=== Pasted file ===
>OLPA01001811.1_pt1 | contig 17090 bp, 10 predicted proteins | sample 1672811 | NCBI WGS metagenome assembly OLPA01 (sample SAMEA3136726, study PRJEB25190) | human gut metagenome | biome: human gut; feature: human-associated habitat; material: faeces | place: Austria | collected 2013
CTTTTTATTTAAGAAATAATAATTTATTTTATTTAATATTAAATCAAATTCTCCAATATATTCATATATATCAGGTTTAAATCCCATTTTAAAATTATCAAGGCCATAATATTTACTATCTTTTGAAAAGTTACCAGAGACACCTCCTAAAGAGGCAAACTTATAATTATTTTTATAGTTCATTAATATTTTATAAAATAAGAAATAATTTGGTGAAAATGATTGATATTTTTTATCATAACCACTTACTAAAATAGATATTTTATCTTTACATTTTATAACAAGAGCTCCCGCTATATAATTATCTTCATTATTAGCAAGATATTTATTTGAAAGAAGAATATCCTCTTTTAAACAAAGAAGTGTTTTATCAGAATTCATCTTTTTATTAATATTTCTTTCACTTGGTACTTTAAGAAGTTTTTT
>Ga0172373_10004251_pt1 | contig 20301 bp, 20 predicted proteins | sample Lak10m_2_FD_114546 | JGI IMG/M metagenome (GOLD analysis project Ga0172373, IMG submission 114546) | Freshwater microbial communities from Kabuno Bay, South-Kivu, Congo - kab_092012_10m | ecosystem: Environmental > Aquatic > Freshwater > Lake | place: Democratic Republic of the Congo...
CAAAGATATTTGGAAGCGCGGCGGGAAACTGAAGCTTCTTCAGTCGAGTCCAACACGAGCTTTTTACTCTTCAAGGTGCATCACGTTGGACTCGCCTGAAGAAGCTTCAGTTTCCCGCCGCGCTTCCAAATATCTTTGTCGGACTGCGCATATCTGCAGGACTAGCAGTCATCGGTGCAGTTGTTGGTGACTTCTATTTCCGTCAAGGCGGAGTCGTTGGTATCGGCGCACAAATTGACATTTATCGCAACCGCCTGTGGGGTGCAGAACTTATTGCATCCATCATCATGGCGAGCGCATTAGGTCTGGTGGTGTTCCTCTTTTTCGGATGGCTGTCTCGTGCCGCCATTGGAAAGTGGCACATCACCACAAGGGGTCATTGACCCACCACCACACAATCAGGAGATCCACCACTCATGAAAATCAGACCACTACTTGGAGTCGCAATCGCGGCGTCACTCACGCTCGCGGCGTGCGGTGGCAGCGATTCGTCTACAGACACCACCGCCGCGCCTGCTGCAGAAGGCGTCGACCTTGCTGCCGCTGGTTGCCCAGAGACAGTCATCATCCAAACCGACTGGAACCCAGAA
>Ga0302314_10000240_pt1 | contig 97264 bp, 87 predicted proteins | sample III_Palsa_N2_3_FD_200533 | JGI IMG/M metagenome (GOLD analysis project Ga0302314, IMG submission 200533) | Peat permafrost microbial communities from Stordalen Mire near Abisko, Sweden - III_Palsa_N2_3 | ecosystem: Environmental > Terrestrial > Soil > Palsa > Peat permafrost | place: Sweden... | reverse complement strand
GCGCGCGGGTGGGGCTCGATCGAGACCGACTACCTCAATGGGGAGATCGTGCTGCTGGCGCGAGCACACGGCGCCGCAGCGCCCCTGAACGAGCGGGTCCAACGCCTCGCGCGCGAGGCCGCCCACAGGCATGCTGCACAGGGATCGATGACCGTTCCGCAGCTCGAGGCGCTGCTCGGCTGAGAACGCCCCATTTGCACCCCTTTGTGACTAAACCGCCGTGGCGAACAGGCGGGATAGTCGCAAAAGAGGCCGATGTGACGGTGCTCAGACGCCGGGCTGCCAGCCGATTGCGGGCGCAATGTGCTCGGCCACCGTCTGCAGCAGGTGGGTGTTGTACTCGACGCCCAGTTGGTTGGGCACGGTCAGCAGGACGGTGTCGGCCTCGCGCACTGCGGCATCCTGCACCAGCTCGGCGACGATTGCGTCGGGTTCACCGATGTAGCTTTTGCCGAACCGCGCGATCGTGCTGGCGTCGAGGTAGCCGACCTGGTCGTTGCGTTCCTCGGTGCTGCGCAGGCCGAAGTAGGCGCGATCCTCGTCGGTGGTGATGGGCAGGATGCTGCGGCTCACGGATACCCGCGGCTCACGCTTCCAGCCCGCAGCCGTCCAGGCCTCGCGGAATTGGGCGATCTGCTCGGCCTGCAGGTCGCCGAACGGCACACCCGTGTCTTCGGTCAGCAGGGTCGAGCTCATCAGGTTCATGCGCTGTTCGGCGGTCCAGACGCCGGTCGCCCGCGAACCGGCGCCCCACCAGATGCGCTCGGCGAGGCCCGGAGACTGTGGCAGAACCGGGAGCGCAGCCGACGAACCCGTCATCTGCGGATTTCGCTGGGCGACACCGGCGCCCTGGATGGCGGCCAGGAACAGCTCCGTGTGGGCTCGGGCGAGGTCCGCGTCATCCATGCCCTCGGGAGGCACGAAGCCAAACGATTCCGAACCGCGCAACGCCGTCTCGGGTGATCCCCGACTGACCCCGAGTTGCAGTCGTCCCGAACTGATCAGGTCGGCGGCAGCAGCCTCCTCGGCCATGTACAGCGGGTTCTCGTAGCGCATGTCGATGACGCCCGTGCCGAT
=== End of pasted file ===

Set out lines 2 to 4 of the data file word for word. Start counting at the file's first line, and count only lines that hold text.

CTTTTTATTTAAGAAATAATAATTTATTTTATTTAATATTAAATCAAATTCTCCAATATATTCATATATATCAGGTTTAAATCCCATTTTAAAATTATCAAGGCCATAATATTTACTATCTTTTGAAAAGTTACCAGAGACACCTCCTAAAGAGGCAAACTTATAATTATTTTTATAGTTCATTAATATTTTATAAAATAAGAAATAATTTGGTGAAAATGATTGATATTTTTTATCATAACCACTTACTAAAATAGATATTTTATCTTTACATTTTATAACAAGAGCTCCCGCTATATAATTATCTTCATTATTAGCAAGATATTTATTTGAAAGAAGAATATCCTCTTTTAAACAAAGAAGTGTTTTATCAGAATTCATCTTTTTATTAATATTTCTTTCACTTGGTACTTTAAGAAGTTTTTT
>Ga0172373_10004251_pt1 | contig 20301 bp, 20 predicted proteins | sample Lak10m_2_FD_114546 | JGI IMG/M metagenome (GOLD analysis project Ga0172373, IMG submission 114546) | Freshwater microbial communities from Kabuno Bay, South-Kivu, Congo - kab_092012_10m | ecosystem: Environmental > Aquatic > Freshwater > Lake | place: Democratic Republic of the Congo...
CAAAGATATTTGGAAGCGCGGCGGGAAACTGAAGCTTCTTCAGTCGAGTCCAACACGAGCTTTTTACTCTTCAAGGTGCATCACGTTGGACTCGCCTGAAGAAGCTTCAGTTTCCCGCCGCGCTTCCAAATATCTTTGTCGGACTGCGCATATCTGCAGGACTAGCAGTCATCGGTGCAGTTGTTGGTGACTTCTATTTCCGTCAAGGCGGAGTCGTTGGTATCGGCGCACAAATTGACATTTATCGCAACCGCCTGTGGGGTGCAGAACTTATTGCATCCATCATCATGGCGAGCGCATTAGGTCTGGTGGTGTTCCTCTTTTTCGGATGGCTGTCTCGTGCCGCCATTGGAAAGTGGCACATCACCACAAGGGGTCATTGACCCACCACCACACAATCAGGAGATCCACCACTCATGAAAATCAGACCACTACTTGGAGTCGCAATCGCGGCGTCACTCACGCTCGCGGCGTGCGGTGGCAGCGATTCGTCTACAGACACCACCGCCGCGCCTGCTGCAGAAGGCGTCGACCTTGCTGCCGCTGGTTGCCCAGAGACAGTCATCATCCAAACCGACTGGAACCCAGAA